In the wake of this month’s significant Bitcoin crash, a look into Bitcoin-related exchanges has turned into a whodunit around rumors that manipulators fed Bitcoin spikes by engaging in carefully timed market activities.
At the center of this is Tether, a currency billed as a “stablecoin” that is supposed to be backed by the U.S. dollar (which was itself one time backed by gold.)
Taking the unusual step of maintaining a dollar in the bank for every coin issued is a strategy that has propelled Tether toward the market spotlight – but now that spotlight is being used by investigators to see whether a link between Tether and Bitcoin could help explain some of the volatility that has happened throughout the past year.
After a spike around $20000, Bitcoin has fallen 70% within a year – that’s not good news for anyone who bought on the spike, and now that’s leading to suspicion that an exchange called Bitfinex might have allowed some parties to illegally move markets.
The general rumor is that traders used Tether to buy Bitcoin during a dip and prop up the market value that way.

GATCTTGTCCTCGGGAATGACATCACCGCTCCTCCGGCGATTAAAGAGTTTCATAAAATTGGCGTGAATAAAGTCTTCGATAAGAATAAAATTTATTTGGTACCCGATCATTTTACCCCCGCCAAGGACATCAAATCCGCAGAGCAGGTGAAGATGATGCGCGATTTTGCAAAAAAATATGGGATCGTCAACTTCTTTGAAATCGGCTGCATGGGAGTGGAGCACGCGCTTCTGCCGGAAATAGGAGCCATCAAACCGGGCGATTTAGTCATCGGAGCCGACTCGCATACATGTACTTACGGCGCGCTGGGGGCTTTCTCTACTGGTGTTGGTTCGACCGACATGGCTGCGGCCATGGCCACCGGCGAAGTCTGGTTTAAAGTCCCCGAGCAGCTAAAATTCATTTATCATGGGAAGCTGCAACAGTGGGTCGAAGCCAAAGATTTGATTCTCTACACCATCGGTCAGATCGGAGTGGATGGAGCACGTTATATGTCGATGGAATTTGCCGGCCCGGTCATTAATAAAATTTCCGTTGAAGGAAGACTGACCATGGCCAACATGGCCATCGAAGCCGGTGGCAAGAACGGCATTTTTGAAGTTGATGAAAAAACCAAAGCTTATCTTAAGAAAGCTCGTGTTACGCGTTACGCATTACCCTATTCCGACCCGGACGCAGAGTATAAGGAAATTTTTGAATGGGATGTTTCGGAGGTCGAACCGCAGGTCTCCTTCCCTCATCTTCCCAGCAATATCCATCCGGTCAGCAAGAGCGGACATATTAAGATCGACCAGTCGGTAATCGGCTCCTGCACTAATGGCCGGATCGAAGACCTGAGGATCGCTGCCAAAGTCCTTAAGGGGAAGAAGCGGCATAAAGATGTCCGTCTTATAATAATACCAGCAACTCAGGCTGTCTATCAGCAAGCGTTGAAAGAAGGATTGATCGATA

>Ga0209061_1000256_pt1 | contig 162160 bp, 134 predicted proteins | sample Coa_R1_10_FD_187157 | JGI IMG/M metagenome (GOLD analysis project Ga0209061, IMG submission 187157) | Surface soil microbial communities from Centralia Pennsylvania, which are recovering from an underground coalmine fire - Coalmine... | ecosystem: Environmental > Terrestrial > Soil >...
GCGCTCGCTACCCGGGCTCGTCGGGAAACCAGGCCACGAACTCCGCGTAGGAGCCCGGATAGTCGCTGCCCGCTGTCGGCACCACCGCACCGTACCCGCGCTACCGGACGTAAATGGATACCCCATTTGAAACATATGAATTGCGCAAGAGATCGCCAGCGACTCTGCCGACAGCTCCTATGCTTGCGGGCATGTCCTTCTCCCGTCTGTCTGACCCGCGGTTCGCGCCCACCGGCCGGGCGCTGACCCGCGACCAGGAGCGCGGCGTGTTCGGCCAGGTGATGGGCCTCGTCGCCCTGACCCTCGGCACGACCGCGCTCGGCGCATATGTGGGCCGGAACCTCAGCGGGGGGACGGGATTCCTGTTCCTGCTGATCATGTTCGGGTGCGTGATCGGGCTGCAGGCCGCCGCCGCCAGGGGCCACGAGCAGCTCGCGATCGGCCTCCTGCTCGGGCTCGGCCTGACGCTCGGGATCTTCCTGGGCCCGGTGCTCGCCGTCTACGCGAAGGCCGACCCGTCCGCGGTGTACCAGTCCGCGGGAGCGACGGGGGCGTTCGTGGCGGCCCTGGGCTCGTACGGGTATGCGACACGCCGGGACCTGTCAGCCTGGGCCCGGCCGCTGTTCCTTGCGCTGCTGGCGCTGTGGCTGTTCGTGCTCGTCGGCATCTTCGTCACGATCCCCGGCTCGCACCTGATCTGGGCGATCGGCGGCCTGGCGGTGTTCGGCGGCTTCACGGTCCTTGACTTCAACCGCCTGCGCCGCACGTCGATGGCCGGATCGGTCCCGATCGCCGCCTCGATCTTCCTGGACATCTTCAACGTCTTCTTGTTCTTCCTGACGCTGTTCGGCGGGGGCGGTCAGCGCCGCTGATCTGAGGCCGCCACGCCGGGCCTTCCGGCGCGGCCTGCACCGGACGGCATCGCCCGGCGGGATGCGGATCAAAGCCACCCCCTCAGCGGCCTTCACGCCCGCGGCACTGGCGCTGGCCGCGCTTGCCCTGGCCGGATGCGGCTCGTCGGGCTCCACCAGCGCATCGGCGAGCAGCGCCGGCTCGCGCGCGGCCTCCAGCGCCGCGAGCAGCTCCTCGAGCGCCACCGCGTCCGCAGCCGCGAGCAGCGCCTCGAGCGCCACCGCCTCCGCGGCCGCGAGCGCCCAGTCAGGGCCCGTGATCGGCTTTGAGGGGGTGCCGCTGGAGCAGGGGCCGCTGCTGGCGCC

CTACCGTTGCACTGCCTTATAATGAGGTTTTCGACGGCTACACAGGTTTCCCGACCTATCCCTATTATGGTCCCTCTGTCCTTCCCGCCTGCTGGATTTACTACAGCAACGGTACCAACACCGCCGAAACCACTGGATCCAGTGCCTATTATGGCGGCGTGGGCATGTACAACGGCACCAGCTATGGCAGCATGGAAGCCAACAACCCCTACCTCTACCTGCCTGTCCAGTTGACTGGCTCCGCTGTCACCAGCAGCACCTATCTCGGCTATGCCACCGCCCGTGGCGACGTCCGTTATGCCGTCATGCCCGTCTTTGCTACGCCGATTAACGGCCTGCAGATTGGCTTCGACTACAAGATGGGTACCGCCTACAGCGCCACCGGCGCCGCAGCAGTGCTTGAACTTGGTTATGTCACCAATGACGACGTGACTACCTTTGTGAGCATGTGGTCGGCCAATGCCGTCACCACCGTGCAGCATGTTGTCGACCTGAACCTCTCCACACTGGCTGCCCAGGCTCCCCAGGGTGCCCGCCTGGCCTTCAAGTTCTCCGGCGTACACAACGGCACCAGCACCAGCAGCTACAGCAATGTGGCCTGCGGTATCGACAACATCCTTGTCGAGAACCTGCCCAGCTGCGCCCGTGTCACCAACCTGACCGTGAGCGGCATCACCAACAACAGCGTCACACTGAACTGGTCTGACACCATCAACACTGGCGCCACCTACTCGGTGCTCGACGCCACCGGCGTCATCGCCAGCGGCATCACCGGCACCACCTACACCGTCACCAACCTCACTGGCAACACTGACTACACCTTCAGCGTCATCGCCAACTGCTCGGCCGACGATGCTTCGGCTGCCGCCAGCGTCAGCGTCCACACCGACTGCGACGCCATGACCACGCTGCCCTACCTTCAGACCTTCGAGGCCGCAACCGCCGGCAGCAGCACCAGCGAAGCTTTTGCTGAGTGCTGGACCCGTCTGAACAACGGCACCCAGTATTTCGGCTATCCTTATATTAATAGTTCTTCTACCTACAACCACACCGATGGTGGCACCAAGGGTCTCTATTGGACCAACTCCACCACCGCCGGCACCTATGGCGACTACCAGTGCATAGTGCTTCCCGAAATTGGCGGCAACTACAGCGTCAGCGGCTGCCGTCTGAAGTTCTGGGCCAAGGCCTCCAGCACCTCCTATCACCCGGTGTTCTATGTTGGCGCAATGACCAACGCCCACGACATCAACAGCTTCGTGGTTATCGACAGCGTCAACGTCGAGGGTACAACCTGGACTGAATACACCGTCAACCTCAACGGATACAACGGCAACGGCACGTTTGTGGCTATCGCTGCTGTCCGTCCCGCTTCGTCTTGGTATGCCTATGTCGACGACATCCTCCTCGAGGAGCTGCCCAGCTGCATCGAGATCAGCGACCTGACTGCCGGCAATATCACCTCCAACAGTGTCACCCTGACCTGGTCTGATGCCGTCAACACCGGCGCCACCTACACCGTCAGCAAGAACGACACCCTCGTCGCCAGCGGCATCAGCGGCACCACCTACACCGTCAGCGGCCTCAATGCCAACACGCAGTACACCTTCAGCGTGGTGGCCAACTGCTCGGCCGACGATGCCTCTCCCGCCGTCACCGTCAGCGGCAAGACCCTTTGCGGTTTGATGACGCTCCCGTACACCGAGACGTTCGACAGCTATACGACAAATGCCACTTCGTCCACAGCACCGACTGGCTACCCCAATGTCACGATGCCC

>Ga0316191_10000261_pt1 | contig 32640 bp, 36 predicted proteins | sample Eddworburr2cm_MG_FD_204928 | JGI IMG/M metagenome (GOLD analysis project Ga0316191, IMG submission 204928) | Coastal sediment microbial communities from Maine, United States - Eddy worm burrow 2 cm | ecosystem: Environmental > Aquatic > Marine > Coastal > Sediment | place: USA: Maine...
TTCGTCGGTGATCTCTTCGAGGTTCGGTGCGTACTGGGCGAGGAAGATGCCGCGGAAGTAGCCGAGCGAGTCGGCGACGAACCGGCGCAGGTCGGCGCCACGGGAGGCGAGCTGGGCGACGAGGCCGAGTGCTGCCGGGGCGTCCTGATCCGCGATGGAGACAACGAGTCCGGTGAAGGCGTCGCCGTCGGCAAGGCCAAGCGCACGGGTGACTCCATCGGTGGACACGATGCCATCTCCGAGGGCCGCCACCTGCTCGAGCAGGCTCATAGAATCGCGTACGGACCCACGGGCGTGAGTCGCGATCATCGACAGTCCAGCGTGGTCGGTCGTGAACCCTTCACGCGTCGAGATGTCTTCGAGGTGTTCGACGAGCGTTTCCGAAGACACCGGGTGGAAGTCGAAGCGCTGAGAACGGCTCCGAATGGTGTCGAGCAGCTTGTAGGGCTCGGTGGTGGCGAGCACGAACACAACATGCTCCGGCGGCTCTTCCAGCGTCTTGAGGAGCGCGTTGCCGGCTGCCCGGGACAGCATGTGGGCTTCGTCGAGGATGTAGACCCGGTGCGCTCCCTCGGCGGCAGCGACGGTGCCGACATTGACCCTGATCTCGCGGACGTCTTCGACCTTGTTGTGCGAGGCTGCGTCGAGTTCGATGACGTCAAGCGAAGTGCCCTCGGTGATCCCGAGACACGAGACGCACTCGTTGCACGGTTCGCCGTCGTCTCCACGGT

The U.S. Justice Department has issued subpoenas, but the heads of agencies aren’t talking to the press, and neither are the chief executive officer of Tether and Tether’s general counsel, both of whom, according to common reports, are not answering media calls.
A Bloomberg article questions whether cryptocurrency rises were “fanned on by market tricks” – prosecutors talk about using fake market orders or ‘spoofing’ to direct trader behavior on the exchange.
If any of this is true or verifiable, it’s going to lead many investors to recalibrate their market approaches. It could also lead to serious ramifications for anyone who tried to pump up the Bitcoin bubble as the value was going through the roof. Without being verified, though, it does seem to point to an inflated “bubble” effect that has now decidedly burst (unless Bitcoin goes to $2000 or $1800…)
For now, in the absence of direct statements from the SEC, we have posts like these on reddit espousing one or the other point of view: whether Tether stopped printing because of subpoenas, and whether this establishes culpability.
“The question isn’t whether they can afford to back the USDT now,” writes poster nelisan, “it’s whether they could over the last year that they were printing them. And where exactly is the audit?”
“Dont you think if they did stop printing after the subpoena, market will get bulldozed?” responds ChowMien95.
“Btw its (sic) also doesn’t matter how much cash they reserved, its more of the fact the logs are accurate.”
Is there something fishy on Bitfinex? Did some traders manipulate Bitcoin, and will they be brought to Justice? Watch this space – stay tuned.